Recent Happenings

In my business being too busy to do much blogging is a good thing. So in lieu of something more interesting today, here is a rundown of some of the various happenings around here.

The most exciting news for me is that I have taken on administrative duties with MusicWorks! Asheville, now serving both as a teaching artist and site administrator for the program. MusicWorks! is a El Sistema inspired program of the Asheville Symphony Orchestra. I like to describe El Sistema as social activism through music education. We are a free, after-school music program that specifically targets at-risk children. Our goal is to teach them important life skills through teaching them music.

Tonight, Monday August 31, 2015, is the final night of the weekly Speakeasy Mondays series that have been held at the Dirty South Lounge in Asheville, NC. I’ve been performing there with the Low-Down Sires from 9 to midnight almost every Monday for the past three months. It’s been neat to see the event get built up from just a handful of swing dancing friends of the band into a pretty well-attended party. Andrew, the bartender who has managed the night, is moving on to bigger and better things so the Speakeasy Mondays will end after tonight. That said, it looks like the whole party may be moving to another venue and when it becomes official I’ll try to announce it here.

Lastly, some of you may have noticed the recent comments section here have been frequently in Japanese. That’s because Basil, an American horn player living in Japan, came across Wilktone and asked if it would be OK with me to translate some of my embouchure posts into Japanese for his readers. I, of course, said yes and he has been translating a storm. I’m excited about this because my main goal has been to make the information I’ve come across more accessible to more brass players and having my articles available in another language is a great way to introduce this research to a whole new population. I’ve gotten requests over the years to translate my articles and videos into Spanish and Portuguese especially, so if you speak one of those languages, or another, please let me know if you’re interested in taking on some translation.

Why Is Sheet Music Necessary For Music Education?

Robbie Gennet, a “songwriter, musician, educator and journalist,” tried to make the case that learning to read music notation is irrelevant for music education. His case is that none of the following musicians learned to read music:

All four Beatles. Elvis Presley. Jimi Hendrix. Jimmy Page. Eric Clapton. B.B. King. Stevie Ray Vaughan. The Bee Gees. Eddie Van Halen. Robert Johnson. Slash. Angus Young of AC/DC. Tony Iommi of Black Sabbath. Tom Morello of Rage Against the Machine. Adam Jones of Tool. James Hetfield of Metallica. Danny Elfman. Stevie Wonder. Dave Brubeck. Andrea Bocelli. Wes Montgomery. Jimmy Smith. Charles Mingus. Erroll Garner. Irving Berlin. Chet Baker. Pete Townsend. Tori Amos. Jerry Garcia. Bob Dylan. Kurt Cobain. Taylor Swift. Bob Marley.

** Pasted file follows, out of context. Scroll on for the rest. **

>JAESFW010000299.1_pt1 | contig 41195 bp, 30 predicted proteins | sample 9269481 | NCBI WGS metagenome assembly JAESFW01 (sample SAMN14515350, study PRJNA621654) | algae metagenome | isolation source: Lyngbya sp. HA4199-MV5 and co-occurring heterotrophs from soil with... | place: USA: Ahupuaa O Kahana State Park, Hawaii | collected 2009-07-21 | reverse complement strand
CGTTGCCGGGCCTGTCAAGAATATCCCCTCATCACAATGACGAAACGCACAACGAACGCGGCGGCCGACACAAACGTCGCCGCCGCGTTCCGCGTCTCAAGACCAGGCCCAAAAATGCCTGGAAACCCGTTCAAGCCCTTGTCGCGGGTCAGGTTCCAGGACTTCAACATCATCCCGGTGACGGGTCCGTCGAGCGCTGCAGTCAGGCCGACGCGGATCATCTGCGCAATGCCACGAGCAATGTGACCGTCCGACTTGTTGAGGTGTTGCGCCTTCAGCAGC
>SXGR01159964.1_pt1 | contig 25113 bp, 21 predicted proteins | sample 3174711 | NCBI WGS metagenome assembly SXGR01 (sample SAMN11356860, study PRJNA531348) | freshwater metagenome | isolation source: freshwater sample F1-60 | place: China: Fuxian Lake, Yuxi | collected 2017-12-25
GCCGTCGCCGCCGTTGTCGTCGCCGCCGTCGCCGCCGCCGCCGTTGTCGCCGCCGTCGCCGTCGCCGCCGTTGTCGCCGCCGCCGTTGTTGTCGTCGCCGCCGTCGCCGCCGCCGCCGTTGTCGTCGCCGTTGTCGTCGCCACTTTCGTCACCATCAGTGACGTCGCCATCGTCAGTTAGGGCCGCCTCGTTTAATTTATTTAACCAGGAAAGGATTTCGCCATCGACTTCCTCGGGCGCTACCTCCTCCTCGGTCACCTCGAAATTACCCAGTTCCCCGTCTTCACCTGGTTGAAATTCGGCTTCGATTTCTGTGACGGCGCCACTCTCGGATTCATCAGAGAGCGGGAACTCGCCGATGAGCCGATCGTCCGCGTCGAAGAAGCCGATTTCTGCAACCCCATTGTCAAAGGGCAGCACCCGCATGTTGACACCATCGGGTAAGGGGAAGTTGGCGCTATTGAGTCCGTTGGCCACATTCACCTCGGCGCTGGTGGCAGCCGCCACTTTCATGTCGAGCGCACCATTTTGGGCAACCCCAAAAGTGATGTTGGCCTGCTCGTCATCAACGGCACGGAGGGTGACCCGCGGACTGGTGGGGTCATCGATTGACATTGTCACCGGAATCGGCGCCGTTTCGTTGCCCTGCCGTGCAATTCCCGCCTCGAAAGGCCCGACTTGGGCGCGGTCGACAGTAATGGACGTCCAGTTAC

Many of the commenters on the article have already deconstructed Gennet’s argument and offered many strong reasons why learning to be musically literate is not only useful, but necessary in most musical professions. His rationalization is similar to saying one could become a great actor without learning to read a script. It’s certainly possible, but very limiting to learn your lines and communicate with your colleagues without being literate. Similarly, you will limit your musical abilities and possibilities if you eschew learning to read music. Gennet wrote:

As a musician, your ability in most live situations to quickly transpose a piece or adapt to sudden deviations is way more valuable than being locked to an inflexible script, as is your ability to stretch out and at times improvise.

He creates a false dichotomy here. Your ability to read notation has no bearing whatsoever on your abilities to adapt and improvise. While Gennet lists some exceptional jazz musicians in his list of musically illiterate musicians, by and large jazz musicians both work hard to be able to sight read and perform from sheet music as well as to improvise and deviate from the notation. They are two sides of the same coin, not two mutually exclusive skills. Many orchestral musicians, trumpet players for example, also work very hard to be able to transpose sheet music by sight as well. Learning to read notation is integral to this skill.

Furthermore, I call shenanigans on the list of musicians Gennet claims did not read music. As some of the commenters on his article have pointed out, many of those musicians had other folks in the background that were highly musically literate helping them out. The Beatles, for example, had George Martin notate parts for their recordings. Others, such as Charles Mingus, Danny Elfman, and Dave Brubeck may have not learned to sight read well, but certainly were musically literate.

I don’t know Gennet’s music or his musical literacy, however my suspicion is that his article will get used more as justification for musical illiteracy, rather than evidence that ear training, transposition, and improvisation are useful tools for creativity. Shame on Gennet, as a proclaimed educator, to rationalize illiteracy of any kind.